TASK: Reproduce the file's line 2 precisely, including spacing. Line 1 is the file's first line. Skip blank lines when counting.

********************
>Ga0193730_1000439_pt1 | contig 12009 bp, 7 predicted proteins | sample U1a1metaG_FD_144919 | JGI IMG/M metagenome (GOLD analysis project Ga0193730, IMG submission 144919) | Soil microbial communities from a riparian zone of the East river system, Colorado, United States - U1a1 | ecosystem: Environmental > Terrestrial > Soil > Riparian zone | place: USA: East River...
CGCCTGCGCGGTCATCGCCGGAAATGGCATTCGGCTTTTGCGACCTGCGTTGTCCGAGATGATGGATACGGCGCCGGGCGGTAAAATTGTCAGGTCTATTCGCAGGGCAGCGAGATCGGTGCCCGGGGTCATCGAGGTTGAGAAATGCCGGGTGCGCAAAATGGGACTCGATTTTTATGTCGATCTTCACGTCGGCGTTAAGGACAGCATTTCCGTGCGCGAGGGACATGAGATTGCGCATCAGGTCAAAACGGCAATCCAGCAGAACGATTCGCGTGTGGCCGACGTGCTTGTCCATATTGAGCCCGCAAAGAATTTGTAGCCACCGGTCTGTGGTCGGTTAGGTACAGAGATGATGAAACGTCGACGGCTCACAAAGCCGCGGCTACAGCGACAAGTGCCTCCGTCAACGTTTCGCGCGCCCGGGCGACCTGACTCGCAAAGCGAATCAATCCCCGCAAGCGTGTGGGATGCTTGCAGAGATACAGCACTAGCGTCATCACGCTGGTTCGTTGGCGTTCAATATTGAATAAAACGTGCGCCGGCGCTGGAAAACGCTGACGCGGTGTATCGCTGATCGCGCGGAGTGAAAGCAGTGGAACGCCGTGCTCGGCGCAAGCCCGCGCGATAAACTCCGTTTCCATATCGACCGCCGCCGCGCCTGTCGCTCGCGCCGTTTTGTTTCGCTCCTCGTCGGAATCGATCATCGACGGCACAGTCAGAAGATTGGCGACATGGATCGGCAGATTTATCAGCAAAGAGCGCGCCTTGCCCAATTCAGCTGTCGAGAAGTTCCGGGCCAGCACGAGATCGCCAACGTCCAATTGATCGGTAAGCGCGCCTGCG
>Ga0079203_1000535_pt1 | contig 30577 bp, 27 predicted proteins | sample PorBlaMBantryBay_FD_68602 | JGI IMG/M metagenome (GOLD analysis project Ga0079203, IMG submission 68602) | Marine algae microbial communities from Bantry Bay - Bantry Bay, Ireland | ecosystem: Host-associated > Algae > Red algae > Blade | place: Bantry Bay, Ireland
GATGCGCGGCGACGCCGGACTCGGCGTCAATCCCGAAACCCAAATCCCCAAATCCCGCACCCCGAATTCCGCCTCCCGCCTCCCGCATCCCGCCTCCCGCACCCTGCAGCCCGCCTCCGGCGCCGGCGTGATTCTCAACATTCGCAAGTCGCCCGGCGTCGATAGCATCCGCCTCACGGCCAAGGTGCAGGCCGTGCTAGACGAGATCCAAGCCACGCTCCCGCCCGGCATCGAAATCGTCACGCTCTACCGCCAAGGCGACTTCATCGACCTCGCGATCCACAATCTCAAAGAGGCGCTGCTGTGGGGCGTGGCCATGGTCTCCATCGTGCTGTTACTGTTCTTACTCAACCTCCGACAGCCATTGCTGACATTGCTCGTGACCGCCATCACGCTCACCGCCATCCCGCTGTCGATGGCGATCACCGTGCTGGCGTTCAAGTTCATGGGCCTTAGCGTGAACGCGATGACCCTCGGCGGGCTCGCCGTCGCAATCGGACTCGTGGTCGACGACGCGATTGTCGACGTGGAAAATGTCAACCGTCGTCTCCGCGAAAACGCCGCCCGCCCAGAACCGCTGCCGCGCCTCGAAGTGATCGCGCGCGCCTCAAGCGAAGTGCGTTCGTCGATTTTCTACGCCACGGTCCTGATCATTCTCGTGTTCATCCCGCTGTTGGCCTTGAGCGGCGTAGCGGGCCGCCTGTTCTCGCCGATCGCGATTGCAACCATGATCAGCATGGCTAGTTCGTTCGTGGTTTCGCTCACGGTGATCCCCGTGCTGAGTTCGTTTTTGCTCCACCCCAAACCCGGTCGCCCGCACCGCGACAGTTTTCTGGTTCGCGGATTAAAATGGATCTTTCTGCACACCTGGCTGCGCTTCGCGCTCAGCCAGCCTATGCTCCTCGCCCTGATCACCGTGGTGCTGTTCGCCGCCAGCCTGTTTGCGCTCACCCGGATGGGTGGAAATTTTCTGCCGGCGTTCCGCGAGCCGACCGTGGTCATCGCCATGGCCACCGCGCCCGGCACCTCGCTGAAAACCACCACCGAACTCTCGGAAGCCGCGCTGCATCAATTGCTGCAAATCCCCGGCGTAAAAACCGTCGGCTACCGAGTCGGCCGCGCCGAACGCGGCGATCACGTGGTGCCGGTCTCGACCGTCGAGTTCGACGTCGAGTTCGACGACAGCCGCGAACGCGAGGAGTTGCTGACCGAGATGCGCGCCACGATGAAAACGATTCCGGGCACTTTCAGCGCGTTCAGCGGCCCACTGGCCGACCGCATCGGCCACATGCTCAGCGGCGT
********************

CGCCTGCGCGGTCATCGCCGGAAATGGCATTCGGCTTTTGCGACCTGCGTTGTCCGAGATGATGGATACGGCGCCGGGCGGTAAAATTGTCAGGTCTATTCGCAGGGCAGCGAGATCGGTGCCCGGGGTCATCGAGGTTGAGAAATGCCGGGTGCGCAAAATGGGACTCGATTTTTATGTCGATCTTCACGTCGGCGTTAAGGACAGCATTTCCGTGCGCGAGGGACATGAGATTGCGCATCAGGTCAAAACGGCAATCCAGCAGAACGATTCGCGTGTGGCCGACGTGCTTGTCCATATTGAGCCCGCAAAGAATTTGTAGCCACCGGTCTGTGGTCGGTTAGGTACAGAGATGATGAAACGTCGACGGCTCACAAAGCCGCGGCTACAGCGACAAGTGCCTCCGTCAACGTTTCGCGCGCCCGGGCGACCTGACTCGCAAAGCGAATCAATCCCCGCAAGCGTGTGGGATGCTTGCAGAGATACAGCACTAGCGTCATCACGCTGGTTCGTTGGCGTTCAATATTGAATAAAACGTGCGCCGGCGCTGGAAAACGCTGACGCGGTGTATCGCTGATCGCGCGGAGTGAAAGCAGTGGAACGCCGTGCTCGGCGCAAGCCCGCGCGATAAACTCCGTTTCCATATCGACCGCCGCCGCGCCTGTCGCTCGCGCCGTTTTGTTTCGCTCCTCGTCGGAATCGATCATCGACGGCACAGTCAGAAGATTGGCGACATGGATCGGCAGATTTATCAGCAAAGAGCGCGCCTTGCCCAATTCAGCTGTCGAGAAGTTCCGGGCCAGCACGAGATCGCCAACGTCCAATTGATCGGTAAGCGCGCCTGCG